lake and beyond
Seizing the competitive advantage
Furman University’s Undergraduate Evening Studies program was just what Paul Santos was looking for when he wanted to ramp up his career and move into management at General Electric’s Greenville gas turbine plant.
Santos, operations leader of the machinist apprenticeship program at GE, had an associate degree and more than 25 years of manufacturing experience. What he needed when he began Furman’s continuing education program was an education that helped him learn management skills.
With four years of night classes, he earned his bachelor of arts degree with an emphasis in business administration while working full-time at GE.
The continuing education program “is very convenient for working adults,” said Beth Crews, director of Furman’s Undergraduate Evening Studies. About 100 to 125 students participate in the program, and she would like to see enrollment grow.
Santos, 58, began his manufacturing journey in 1973 as a high school-trained machinist. In 1978, he moved from Rhode Island to the Springfield, Mass.-Hartford, Conn., region, the aviation corridor of the Northeast, and entered an apprenticeship program there, graduating fourth highest of 150 students in 1985.
“I was introduced to CNC (computer numerical control) or automated manufacturing,” he said. “I really liked where technology was going. It was new and innovative and far-reaching.”
After graduating from Asnuntuck Community College in Connecticut with an associate of science degree in computer science with an emphasis in graphics, he joined Barnes Aerospace as a full-time CAD/CAM programmer in 1988.
Several years later, he lectured and wrote a paper on a new machining process. An employee at GE’s Florence facility discovered the paper and asked Santos, whose company was a GE vendor, to help the plant get a machine running correctly. After three to four months of calls and emails, the machine was operating the way that it should.
About a year later in 1996, the man told him of an opening for a programmer in the Florence plant.
“The opportunity sounded great,” Santos said, and South Carolina was an interesting location. The move to Greenville came after he attended a tool show here in 1999. While in Greenville, he toured the plant and met Charlie Howell, then the CAD/CAM manager. The two clicked, and since the Greenville facility was ramping up and looking for programmers, he applied.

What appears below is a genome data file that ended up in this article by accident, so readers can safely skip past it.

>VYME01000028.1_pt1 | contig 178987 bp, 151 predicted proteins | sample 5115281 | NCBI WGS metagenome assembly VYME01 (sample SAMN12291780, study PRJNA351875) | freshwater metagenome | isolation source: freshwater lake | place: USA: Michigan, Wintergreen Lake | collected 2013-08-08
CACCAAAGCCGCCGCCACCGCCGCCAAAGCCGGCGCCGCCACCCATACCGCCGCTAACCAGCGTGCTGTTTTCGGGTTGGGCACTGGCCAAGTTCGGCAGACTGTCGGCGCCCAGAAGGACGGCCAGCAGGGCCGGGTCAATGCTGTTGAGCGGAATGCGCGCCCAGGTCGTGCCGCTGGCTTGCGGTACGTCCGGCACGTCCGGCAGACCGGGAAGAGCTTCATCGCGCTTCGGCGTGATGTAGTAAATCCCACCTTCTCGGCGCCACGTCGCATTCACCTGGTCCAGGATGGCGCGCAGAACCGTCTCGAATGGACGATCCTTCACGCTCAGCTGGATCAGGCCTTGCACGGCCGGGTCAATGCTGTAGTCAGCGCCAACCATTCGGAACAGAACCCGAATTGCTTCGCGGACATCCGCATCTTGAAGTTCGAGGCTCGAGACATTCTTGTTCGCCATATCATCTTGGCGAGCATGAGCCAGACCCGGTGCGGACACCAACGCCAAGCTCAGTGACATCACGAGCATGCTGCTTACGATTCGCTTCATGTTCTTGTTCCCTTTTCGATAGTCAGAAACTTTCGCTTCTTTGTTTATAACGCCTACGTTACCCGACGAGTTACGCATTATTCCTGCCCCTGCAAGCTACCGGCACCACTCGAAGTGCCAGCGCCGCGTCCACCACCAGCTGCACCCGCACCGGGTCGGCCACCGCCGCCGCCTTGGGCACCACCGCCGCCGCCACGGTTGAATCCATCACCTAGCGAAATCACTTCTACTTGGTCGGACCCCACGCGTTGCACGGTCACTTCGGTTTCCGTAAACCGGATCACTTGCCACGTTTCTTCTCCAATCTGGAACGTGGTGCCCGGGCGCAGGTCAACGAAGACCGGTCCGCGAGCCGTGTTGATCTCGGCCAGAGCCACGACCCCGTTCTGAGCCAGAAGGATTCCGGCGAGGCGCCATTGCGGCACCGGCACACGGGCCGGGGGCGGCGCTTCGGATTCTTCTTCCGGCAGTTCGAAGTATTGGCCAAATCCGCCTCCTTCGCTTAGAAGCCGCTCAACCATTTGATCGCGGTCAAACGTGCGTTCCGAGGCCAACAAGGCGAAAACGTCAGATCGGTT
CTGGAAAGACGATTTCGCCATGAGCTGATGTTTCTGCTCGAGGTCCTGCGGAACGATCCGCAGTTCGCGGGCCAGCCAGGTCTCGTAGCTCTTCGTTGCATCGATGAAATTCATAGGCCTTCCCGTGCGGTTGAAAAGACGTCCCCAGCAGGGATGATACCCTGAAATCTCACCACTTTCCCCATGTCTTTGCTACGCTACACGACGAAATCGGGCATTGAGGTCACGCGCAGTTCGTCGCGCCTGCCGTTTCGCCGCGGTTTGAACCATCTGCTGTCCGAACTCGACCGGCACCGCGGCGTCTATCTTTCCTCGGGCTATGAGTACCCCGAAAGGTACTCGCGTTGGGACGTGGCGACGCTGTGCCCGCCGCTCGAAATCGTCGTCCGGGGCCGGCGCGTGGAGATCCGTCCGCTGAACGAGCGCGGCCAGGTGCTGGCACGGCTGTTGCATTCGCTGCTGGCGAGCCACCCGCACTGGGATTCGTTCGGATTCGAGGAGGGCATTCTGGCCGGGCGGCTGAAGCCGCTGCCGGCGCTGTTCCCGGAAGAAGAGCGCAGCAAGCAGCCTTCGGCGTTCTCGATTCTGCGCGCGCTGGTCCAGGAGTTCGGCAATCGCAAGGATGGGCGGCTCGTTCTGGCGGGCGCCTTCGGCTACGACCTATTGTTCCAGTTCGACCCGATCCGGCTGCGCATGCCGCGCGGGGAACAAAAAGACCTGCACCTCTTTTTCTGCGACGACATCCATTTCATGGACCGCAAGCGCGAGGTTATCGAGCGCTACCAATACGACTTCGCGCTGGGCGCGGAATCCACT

When Bill Standera, then the plant manager, interviewed him, “he encouraged me to consider going for a four-year degree if I wanted to go into management. I wanted to grow my career as much as possible,” Santos said.
After looking at various Upstate schools, Santos applied to the Furman Undergraduate Evening Studies program in 2000 and graduated in 2004. “The last semester was extremely stressful” as three necessary classes were offered only in the spring, he said. He worked 45 to 50 hours a week, took 10 hours of evening classes, did regular home chores and cooked for his family.
But it was worthwhile as he ended up with his degree, “a great education and a network of friends I’m still in touch with,” he said.
Santos said GE made his higher education possible by reimbursing his tuition costs.
“Learning and training are a big part of GE’s culture, and as a company, GE invests heavily in training for our employees,” said John Edwards, manufacturing human relations business partner for the GE Power and Water site in Greenville. “Our culture is about providing everyone who works here with opportunities to exercise and develop their talents, courage, and creativity. We believe that tuition reimbursement helps our employees grow in those areas, and by extension makes our company stronger and more competitive in the marketplace.”
Shortly after Santos graduated, he and Standera talked about the direction of his GE career.
“I told him I wanted to get in some type of leadership position in the technical area,” he said, adding he became the plant’s CAM team technical leader. Five years later, GE “started looking at expanding our workforce. We started looking for experienced machinists in the Upstate and we found there was a deficit.”